Image of a Flash Player fail by George Kelly.
Adobe announced this week it is abandoning development of Flash for mobile browsers in favor of HTML5 and Adobe AIR. Wired’s Gadget Lab pointed out that Apple’s rejection of Flash support on its iPad, iPhone and iPod touch is likely a strong reason why Adobe is now focusing its energy on HTML5 (and that, somewhere, Steve Jobs is saying “I told you so”).
What does this mean for web designers? The folks at Webmonkey say, “In abandoning mobile, Adobe is effectively admitting that Flash has no future on the web.” We asked some of our favorite experts to chime in:
Mark O’Brien, Newfangled:
Adobe’s wise decision to cease R&D for Flash on mobile devices in favor of HTML5 development is the proof that the era of Flash is over. Flash did a lot of great things for a lot of designers, and it will always have its rightful place in web design history. Unfortunately, many designers are still clinging to this deflated lifeboat, even as Adobe lets it sink.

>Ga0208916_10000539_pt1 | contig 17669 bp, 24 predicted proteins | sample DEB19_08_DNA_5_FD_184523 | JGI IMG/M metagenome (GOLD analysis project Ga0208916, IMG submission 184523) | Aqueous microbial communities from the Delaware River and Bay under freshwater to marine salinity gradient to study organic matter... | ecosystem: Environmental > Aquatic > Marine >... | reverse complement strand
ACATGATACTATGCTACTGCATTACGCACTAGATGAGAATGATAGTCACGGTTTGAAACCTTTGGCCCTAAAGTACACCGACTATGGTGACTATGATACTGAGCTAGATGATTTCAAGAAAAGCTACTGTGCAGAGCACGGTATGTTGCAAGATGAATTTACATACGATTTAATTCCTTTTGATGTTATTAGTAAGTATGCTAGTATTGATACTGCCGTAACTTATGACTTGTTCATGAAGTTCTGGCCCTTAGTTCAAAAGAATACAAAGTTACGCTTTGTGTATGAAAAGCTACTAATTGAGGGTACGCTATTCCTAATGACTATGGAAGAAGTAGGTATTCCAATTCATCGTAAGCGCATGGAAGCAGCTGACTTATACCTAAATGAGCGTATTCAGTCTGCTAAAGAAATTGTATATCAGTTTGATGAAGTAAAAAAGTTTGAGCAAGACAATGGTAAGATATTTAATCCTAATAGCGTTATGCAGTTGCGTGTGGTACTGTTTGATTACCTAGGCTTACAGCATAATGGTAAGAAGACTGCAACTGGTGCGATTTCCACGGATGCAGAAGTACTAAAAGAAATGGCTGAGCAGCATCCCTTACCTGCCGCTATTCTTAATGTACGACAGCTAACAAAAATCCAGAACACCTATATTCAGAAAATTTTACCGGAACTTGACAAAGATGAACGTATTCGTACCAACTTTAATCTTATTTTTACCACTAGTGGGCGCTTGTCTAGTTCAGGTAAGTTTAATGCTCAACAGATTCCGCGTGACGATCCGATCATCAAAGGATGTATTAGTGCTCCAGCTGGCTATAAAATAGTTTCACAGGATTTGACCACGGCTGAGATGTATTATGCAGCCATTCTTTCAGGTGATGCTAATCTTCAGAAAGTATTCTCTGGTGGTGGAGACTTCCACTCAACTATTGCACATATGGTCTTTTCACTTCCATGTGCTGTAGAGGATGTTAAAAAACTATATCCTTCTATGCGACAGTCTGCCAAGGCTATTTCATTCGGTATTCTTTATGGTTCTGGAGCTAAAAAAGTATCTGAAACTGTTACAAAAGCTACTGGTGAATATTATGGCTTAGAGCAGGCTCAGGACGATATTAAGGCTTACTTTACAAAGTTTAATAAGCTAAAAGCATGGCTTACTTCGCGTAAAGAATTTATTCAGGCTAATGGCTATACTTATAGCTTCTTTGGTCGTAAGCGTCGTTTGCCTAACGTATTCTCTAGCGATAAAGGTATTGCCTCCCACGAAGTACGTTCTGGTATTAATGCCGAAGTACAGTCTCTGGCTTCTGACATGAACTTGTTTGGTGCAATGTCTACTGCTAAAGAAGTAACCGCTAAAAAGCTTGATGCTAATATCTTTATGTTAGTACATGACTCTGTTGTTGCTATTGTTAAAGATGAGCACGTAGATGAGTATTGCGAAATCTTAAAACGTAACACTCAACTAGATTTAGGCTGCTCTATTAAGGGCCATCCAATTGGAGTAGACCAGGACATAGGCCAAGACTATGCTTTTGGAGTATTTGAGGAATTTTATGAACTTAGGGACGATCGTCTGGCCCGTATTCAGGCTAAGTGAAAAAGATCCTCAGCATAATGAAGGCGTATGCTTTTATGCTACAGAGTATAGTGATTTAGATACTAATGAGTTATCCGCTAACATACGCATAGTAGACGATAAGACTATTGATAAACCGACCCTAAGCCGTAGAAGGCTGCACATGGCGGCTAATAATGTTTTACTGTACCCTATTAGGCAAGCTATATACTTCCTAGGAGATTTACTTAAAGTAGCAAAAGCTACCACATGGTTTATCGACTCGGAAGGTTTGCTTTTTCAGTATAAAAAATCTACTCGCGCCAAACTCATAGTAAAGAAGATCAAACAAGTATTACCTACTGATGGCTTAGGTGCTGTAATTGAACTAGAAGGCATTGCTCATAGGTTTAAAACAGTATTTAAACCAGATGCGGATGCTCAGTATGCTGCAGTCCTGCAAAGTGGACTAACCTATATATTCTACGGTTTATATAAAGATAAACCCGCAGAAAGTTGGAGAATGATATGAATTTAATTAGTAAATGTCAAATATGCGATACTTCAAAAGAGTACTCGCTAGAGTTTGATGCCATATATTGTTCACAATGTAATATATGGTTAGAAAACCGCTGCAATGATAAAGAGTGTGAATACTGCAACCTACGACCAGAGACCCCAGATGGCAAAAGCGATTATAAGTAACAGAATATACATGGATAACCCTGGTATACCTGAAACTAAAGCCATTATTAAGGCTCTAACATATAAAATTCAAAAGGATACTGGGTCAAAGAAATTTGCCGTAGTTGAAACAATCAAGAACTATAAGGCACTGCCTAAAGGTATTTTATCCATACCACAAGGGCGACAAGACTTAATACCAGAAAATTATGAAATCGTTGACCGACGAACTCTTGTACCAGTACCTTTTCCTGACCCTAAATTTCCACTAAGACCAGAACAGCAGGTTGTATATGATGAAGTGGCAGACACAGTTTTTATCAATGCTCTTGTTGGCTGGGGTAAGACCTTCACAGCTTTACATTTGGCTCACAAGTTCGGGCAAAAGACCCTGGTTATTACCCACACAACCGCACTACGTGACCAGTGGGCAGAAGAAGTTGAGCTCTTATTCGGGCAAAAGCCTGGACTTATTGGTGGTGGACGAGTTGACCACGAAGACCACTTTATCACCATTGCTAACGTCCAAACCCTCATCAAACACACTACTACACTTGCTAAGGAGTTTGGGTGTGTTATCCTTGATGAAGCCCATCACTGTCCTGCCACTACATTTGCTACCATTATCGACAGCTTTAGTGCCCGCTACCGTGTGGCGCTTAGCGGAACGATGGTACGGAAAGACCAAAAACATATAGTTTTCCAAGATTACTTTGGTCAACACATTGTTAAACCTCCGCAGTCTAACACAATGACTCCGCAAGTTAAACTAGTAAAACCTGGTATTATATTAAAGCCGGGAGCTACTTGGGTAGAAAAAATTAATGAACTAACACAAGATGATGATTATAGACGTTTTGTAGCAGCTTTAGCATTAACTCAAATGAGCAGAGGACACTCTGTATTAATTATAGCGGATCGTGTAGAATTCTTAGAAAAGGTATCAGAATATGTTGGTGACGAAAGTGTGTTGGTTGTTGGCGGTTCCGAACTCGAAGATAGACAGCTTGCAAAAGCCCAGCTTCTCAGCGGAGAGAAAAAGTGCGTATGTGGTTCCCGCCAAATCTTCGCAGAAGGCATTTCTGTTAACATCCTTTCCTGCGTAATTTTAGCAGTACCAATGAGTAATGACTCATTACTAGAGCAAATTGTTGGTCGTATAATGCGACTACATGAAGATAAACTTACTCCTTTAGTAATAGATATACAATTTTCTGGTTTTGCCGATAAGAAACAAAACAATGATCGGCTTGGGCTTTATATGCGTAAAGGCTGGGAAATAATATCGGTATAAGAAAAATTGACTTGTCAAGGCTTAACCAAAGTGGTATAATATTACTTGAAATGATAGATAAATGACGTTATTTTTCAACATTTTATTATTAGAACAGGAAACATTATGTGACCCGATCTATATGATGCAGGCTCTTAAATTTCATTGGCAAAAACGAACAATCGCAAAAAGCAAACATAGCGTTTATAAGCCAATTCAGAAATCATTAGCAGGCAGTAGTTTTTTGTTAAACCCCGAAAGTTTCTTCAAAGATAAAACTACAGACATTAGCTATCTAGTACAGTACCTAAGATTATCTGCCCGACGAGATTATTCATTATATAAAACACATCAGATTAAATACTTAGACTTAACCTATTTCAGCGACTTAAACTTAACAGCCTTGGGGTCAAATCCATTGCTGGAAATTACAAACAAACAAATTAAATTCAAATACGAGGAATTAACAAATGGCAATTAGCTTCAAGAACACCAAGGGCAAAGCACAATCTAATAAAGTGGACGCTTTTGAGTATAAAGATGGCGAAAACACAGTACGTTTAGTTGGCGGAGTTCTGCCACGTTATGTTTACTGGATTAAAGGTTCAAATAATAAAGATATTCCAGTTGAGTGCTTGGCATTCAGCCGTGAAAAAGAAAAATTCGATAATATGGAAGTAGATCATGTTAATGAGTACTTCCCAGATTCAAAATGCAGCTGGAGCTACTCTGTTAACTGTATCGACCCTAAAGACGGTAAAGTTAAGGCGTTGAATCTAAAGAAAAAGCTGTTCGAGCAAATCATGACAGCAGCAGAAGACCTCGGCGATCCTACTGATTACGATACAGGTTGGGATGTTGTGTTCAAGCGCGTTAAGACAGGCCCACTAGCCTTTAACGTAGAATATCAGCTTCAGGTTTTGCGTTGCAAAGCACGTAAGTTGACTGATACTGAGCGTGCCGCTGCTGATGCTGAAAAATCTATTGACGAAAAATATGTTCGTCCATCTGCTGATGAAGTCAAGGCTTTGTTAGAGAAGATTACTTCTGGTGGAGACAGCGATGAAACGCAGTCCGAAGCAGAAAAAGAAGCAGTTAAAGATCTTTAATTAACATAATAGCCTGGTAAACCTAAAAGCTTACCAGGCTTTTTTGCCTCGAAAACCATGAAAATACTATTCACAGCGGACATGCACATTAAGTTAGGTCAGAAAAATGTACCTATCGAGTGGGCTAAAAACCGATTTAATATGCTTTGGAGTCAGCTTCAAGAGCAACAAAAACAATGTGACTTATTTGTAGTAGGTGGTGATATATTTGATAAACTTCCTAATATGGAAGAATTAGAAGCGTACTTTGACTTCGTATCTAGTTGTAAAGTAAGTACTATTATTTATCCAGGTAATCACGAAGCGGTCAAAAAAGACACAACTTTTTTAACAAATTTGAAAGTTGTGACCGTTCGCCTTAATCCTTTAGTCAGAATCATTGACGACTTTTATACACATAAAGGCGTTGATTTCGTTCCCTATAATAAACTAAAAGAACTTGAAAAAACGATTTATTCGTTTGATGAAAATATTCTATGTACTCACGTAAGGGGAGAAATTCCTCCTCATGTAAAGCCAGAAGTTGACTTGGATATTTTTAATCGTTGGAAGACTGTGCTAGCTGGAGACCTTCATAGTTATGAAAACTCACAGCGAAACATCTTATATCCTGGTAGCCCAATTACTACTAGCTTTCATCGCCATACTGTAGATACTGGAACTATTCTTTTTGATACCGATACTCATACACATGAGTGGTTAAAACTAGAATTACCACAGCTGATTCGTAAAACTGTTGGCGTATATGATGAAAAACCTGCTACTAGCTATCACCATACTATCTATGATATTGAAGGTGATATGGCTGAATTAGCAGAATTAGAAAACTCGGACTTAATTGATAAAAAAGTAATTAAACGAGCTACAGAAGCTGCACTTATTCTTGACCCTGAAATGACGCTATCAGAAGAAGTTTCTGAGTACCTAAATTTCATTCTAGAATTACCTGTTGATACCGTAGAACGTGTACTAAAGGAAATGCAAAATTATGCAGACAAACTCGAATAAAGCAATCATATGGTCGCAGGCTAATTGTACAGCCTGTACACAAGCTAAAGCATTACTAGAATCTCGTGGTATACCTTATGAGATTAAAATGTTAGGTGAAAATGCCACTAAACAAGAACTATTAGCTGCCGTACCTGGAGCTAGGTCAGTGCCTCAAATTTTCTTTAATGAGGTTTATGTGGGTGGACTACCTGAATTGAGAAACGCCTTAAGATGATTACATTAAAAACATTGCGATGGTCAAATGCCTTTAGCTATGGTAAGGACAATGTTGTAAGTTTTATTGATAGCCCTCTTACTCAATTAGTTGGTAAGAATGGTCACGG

Patrick McNeil, Design Meltdown:
Flash isn’t dead as a whole. Rather, we’re just not trying to make it something it doesn’t need to be. Flash is still useful. It can still do cool stuff. But it’s being reined in to what it does best—mobile is not a part of that.
Steve Fisher, Hello Fisher:
This just makes sense to me. HTML5 works well on mobile devices and is already supported across the vast majority of them. I, for one, will not miss mobile Flash at all.
What say you? Will this change how you work on the web? Will you cry salty tears for Flash or do a victory dance?